Sell them the opportunity here. A startup offers flexibility, freedom, and probably stock options. But, a large company provides you the opportunity to work with big clients, better perks/salary, etc. Identify what a candidate may not have in his/her résumé and would be willing to trade his/her existing job for a new role.

 

6. Use a flexible questionnaire

If you’re looking to unpeel the real personality of the potential candidates, use a questionnaire. But don’t use the same questions for everyone. A lot of candidates know what to expect from you, and so they’ll give all the right answers to get past the first screening.

Instead, a flexible questionnaire that uses the respondents answers to probe further can help you decontruct a canidate’s personality. Here is an example:


Recruiter (asking a standard question): So, why did you leave your earlier job?

Candidate: I was not happy just being a UI/UX Designer for two years.

Recruiter: Okay, what did you dislike about being a UI/UX designer? Do you have any particular role in mind?

Candidate: Yes, I want to explore product management. I want to analyze customer feedback and play a big role in the development of a product. I’ve seen so many product managers do a great job at it and I feel I have the skills to get there. I have been reading about it a lot lately.

Recruiter: Okay, so, what kind of product manager roles are you looking for?

Candidate: I’m particularly interested in developing products in the AI space for the healthcare industry. The reason I’m choosing it is that…


Notice how the interviewer is trying to understand a candidate’s disappointments and aspirations based on the latter’s responses? This helps your interviews be more contextual than one-sided yes/no responses.

 

6 reasons why your LinkedIn recruiting strategy isn’t going anywhere

Despite your best efforts, chances are that your LinkedIn strategy isn’t working. You’re probably trying harder than ever but you don’t have much to show for your efforts. Here’re 6 possible reasons for it.

LinkedIn-Recruiting-Mistakes-NurtureBox

 

Let us look into each one of them.

1. Not using a CRM to track candidates

Without using a CRM to track candidates, you’ll be all at sea. You need a CRM (such as Octopus CRM that we discussed above) to know what is the next step for a candidate. For example, do you send another reminder to him/her or do you send the job description? All of these can be smartly tackled with a CRM.

 

2. Not following up with candidates enough

That leads us to the next mistake. If a candidate responds to your email, don’t forget to get back to them immediately. Even if it is a ‘no’ from your end, make sure you convey it to them so they can also move on. A delayed response results in poor employee experience.

 

3. Not testing messages and subject lines

Any recruiting strategy needs you to continuously test what is working and what isn’t. If you aren’t making notes of your best-performing subject lines and email messages, you are missing out on getting faster results. So, as you start writing emails and subject lines, make sure you are tweaking them and saying what your audience likes to hear.

 

4. Being vague about next steps

We cannot harp on this enough – sell the next step, not the vacancy. Unless you explicitly inform candidates what the next step is, what you expect them to do, or what you’ll get back to them with, don’t expect them to miraculously figure it out themselves.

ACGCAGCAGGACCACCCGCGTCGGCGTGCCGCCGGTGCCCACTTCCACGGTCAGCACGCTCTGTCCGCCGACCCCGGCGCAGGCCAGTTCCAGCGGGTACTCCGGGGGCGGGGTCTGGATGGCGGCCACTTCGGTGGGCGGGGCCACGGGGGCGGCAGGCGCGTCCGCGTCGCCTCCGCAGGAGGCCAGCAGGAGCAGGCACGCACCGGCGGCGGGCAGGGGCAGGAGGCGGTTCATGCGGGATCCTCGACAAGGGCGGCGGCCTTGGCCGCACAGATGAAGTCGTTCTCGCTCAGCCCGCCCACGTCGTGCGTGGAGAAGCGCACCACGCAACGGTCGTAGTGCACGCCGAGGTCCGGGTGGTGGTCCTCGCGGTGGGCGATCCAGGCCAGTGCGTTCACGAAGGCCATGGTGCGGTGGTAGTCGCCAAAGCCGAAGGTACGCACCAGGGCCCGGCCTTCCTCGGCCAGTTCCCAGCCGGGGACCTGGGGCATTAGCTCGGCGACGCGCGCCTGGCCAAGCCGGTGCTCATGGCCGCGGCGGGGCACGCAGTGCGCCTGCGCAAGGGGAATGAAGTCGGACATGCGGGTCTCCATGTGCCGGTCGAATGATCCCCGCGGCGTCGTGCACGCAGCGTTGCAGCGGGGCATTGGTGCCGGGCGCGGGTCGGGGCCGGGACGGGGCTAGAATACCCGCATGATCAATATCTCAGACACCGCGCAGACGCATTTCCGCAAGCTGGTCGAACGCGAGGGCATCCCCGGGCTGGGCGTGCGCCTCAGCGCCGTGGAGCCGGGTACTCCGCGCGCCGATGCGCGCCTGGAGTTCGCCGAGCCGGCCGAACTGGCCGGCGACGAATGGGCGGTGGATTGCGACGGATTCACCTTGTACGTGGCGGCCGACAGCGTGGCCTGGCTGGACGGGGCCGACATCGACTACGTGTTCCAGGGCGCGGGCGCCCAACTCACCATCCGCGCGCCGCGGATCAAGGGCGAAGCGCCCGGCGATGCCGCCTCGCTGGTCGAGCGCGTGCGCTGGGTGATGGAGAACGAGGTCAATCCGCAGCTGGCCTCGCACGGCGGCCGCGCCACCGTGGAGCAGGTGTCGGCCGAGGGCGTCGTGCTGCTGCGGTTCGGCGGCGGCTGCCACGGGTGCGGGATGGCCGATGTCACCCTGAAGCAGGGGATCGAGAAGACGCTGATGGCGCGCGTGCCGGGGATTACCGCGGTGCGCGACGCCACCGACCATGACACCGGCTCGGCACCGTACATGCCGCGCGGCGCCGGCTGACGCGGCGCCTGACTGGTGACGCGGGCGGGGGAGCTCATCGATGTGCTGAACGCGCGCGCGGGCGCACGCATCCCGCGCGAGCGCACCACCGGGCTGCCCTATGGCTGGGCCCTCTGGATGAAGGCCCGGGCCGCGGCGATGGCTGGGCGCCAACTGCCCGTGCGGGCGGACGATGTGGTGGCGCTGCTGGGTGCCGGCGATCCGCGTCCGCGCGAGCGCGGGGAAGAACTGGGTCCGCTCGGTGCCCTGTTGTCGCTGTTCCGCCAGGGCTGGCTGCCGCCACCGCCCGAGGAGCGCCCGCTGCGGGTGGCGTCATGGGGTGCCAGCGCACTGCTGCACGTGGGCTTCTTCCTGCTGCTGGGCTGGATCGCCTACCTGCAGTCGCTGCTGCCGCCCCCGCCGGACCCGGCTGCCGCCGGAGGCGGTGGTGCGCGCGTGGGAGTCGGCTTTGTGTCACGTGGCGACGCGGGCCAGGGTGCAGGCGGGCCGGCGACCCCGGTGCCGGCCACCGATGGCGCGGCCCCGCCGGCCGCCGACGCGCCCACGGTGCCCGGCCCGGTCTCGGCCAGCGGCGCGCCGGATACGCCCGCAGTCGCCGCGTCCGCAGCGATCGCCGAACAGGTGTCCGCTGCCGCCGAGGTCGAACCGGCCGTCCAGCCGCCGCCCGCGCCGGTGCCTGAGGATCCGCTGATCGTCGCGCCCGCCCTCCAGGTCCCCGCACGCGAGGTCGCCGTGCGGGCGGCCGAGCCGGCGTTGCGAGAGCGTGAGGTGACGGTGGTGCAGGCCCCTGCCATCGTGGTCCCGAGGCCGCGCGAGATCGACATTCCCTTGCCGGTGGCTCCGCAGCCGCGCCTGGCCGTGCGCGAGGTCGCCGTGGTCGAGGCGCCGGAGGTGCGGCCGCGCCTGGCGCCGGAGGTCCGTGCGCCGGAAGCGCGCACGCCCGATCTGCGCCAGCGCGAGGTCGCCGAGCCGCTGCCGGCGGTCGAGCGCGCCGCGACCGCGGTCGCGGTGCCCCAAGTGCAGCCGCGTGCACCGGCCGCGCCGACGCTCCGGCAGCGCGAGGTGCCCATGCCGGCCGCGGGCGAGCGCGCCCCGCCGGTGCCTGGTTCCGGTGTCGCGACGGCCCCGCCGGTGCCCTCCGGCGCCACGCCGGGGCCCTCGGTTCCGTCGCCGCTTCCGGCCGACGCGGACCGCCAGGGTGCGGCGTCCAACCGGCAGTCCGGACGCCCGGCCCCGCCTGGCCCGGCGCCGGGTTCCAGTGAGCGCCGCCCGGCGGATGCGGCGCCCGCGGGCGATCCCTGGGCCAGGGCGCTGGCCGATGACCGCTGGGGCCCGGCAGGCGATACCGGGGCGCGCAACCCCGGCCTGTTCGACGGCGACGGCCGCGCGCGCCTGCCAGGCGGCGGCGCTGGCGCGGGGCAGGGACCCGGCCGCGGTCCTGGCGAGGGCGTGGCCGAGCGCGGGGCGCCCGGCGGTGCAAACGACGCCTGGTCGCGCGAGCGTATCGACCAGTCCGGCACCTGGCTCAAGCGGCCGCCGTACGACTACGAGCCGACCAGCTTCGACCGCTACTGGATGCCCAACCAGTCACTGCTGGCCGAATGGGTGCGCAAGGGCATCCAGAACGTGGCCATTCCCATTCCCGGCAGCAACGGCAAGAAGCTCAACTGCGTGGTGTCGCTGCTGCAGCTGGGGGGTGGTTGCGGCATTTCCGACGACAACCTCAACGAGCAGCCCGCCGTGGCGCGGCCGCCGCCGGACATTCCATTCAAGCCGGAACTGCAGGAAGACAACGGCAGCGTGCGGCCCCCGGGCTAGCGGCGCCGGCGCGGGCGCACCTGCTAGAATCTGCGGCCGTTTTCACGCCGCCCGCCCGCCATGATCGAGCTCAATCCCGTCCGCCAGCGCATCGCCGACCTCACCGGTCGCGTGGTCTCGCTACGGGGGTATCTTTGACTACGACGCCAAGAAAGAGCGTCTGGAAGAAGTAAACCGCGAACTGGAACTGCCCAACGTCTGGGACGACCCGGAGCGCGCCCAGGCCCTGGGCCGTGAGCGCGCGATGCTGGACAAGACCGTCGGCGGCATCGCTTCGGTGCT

5. Asking for a meeting straightaway

Yes, you’re too eager to close a position that is vacant for nearly two months. But, that’s little reason to ask candidates to jump on an interview call especially if they’re passive candidates. Take your time to explain the role, your company, and its culture before asking for their time. Like they say, “Always give before you take.”

 

6. Sending job descriptions instead of engaging

We’ve said this before and we’ll say it again, don’t send 1200-word job descriptions in your emails. Nobody reads them anymore. Send a succinct job description or point them to a URL only when you know candidates are ready for it or if they ask for it.

 

Wrapping up: LinkedIn Recruiting

Let us now recap what we’ve learned in this blog.

  • Use X-ray searches to source LinkedIn candidate profiles directly from Google.
  • SignalHire and SeekOut are two effective tools to search candidate profiles on LinkedIn.
  • The best tools to enrich candidate information are AmazingHiring, Improver.io, Swordfish.ai, and Phantombuster.
  • Use tools like InTouch, Dux-Soup, Octopus, Recruiter Nerd, and u! LinkedIn Targeting Helper to reach out to candidates.
  • While recruiting candidates passively, remember to make it about them, not you. Use and stand out with great subject lines while sending emails.
  • Organize your LinkedIn searches with CRMs and follow up with candidates regularly. Be clear in what you expect candidates to do next.

 

Recruiting on LinkedIn needs oodles of patience. It takes time and effort to build a good relationship with candidates. But, with the right tools and strategy in place, you’ll find yourself responding to a lot of emails from candidates and a thriving candidate pipeline.

Karthik Subramanian

Karthik Subramanian I’m passionate about content marketing and I love to help people get started on their marketing journeys. I am a medium-distance runner and I love beaches (especially on balmy Sunday evenings). I can read a balance sheet and have a Bachelor of Commerce degree, but I’m wondering what to do with it.